Even if optimistic population estimates are accurate, the grizzlies may face a hard road. A disease called blister rust is devastating the whitebark pine, Pease and Mattson note. Other grizzly food sources are declining, too. Cutthroat trout, which the bears fish out of streams during spawning, are getting eaten up by lake trout, and park managers are shooting bison and collecting the carcasses (instead of leaving them for bears) to avoid the spread of brucellosis to cattle. “The number of bears is unlikely to grow unless we can close roads and restrict hunting and grazing,” says Pease. Removing the grizzly from the endangered list at this time, Boyce adds, “doesn't make a lot of sense.”

    Servheen says Interior is forging ahead with its management plan but is keeping an open mind on the delisting, pending The Wildlife Society's report. In the meantime, he says, a USGS tracking study could yield a better ballpark number of grizzlies by summer. “If the status is good, we should celebrate that and move on to other problems,” says Shaffer. “If it hasn't recovered, we need to get back to work.”


    Italy's KLOE Sets Sights on CP Violation

    1. Alexander Hellemans*
    1. Alexander Hellemans is a writer in Naples, Italy.

    NAPLES, ITALY—The titans of the particle physics world, the CERN laboratory near Geneva and Fermilab near Chicago, are racing to confirm that matter and antimatter are not always completely equivalent—in technical parlance, they are searching for violation of CP symmetry. But at Frascati, south of Rome, a more modest outfit hopes to rob them of that prize. Last week, this upstart machine, called KLOE, recorded its first real data. KLOE is a new detector purpose-built to look for CP violation in particles produced by DAFNE, Italy's new electron-positron collider at the National Institute for Nuclear Physics (INFN).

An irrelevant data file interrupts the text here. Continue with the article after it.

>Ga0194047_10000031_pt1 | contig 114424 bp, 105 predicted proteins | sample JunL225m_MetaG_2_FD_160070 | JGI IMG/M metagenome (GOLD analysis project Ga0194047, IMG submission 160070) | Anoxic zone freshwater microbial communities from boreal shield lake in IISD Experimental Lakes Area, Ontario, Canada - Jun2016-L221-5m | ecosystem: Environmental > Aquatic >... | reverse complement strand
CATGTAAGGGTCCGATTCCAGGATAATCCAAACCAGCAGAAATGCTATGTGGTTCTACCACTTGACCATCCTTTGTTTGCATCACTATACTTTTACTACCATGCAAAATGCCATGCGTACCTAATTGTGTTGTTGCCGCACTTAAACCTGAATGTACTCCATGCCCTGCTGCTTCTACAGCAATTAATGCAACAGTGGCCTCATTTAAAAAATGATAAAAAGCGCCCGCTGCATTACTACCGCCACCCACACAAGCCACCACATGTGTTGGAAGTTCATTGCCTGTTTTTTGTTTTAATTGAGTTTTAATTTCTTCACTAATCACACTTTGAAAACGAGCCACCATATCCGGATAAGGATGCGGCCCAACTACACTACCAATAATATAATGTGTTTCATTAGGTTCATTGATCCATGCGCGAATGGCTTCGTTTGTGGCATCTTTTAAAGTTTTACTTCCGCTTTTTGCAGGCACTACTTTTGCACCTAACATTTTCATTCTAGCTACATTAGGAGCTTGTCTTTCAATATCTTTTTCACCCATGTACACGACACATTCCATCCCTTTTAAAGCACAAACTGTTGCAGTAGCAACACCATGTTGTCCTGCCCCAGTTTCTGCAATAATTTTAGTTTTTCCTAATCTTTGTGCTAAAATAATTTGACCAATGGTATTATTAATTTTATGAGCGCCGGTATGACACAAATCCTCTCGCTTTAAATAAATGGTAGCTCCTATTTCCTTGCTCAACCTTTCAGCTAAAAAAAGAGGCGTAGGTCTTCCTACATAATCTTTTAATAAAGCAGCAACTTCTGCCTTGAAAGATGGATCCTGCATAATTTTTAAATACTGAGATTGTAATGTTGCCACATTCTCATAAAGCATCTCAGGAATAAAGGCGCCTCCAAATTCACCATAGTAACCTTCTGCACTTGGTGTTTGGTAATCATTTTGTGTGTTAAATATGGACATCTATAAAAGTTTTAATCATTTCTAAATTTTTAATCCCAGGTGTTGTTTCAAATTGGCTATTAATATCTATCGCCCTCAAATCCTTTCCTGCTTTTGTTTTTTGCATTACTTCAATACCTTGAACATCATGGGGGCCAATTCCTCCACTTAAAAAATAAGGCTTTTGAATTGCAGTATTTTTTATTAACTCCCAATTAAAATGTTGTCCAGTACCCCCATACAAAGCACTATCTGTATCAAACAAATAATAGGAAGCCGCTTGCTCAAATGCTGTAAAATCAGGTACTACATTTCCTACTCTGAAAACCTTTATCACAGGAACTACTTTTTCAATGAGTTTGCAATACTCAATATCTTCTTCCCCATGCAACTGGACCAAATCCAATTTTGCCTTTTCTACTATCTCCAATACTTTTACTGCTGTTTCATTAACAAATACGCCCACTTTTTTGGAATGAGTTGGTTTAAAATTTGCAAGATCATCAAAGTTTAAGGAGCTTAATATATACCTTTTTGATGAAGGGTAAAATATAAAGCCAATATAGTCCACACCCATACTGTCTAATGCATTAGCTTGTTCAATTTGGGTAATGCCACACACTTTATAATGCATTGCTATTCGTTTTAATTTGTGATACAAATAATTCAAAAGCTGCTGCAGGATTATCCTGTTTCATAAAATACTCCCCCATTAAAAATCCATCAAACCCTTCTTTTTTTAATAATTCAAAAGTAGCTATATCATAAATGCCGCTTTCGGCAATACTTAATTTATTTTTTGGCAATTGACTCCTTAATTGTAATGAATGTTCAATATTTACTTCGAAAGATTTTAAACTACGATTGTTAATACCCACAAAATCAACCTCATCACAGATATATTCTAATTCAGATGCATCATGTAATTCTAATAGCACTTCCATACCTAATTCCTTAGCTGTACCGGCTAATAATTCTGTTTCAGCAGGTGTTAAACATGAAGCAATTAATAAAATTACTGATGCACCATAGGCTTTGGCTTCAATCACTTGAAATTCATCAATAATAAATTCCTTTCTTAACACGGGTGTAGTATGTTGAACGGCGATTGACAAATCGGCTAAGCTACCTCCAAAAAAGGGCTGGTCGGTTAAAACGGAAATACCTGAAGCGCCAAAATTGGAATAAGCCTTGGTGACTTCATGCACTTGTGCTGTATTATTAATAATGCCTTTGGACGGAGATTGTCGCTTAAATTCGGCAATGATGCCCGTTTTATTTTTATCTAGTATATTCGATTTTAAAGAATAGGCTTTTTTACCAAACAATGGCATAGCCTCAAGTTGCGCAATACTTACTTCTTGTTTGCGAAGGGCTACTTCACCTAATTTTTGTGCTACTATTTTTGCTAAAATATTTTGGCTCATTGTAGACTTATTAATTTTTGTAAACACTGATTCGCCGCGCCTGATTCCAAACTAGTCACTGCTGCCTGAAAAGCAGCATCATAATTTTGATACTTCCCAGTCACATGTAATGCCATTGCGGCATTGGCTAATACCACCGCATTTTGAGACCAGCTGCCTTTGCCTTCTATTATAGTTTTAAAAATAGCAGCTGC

In contrast to its bigger particle-smashing cousins, INFN aims to make a virtue of its low-energy status by producing events that are cleaner and recording them more completely. To achieve that, KLOE has the world's largest drift chamber—where the tracks of particles are recorded—surrounded by a calorimeter to measure their energy and a huge 6-meter superconducting solenoid, which bends the paths of charged particles. “Essentially it is a very simple detector, but very large and very precise,” says Juliet Lee-Franzini, physics leader at INFN.

    The hunt for a matter-antimatter imbalance was sparked in 1964 by Val Fitch and James Cronin. They were studying the neutral kaon, a short-lived particle that cannot decide whether it is matter or antimatter—it switches continually between the two states. Fitch and Cronin, in collisions at Brookhaven National Laboratory on Long Island, found that for a small fraction of neutral kaons the “mixing” between particle and antiparticle followed a different path, resulting in different decay products. This suggested a breakdown of so-called “charge-parity symmetry” and became known as “indirect” CP violation because the CP violation takes place in the “mixing” and not in the decay itself. In the late 1980s, researchers at CERN detected the first hints of “direct” CP violation, in which some kaons and their antiparticles decayed in different ways. Those hints were strengthened earlier this year when the KTeV group at Fermilab made the first clear observation of direct CP violation in kaons produced by colliding protons (Science, 5 March, p. 1428). And another CERN group, the NA48 collaboration, is now analyzing data in search of CP violation.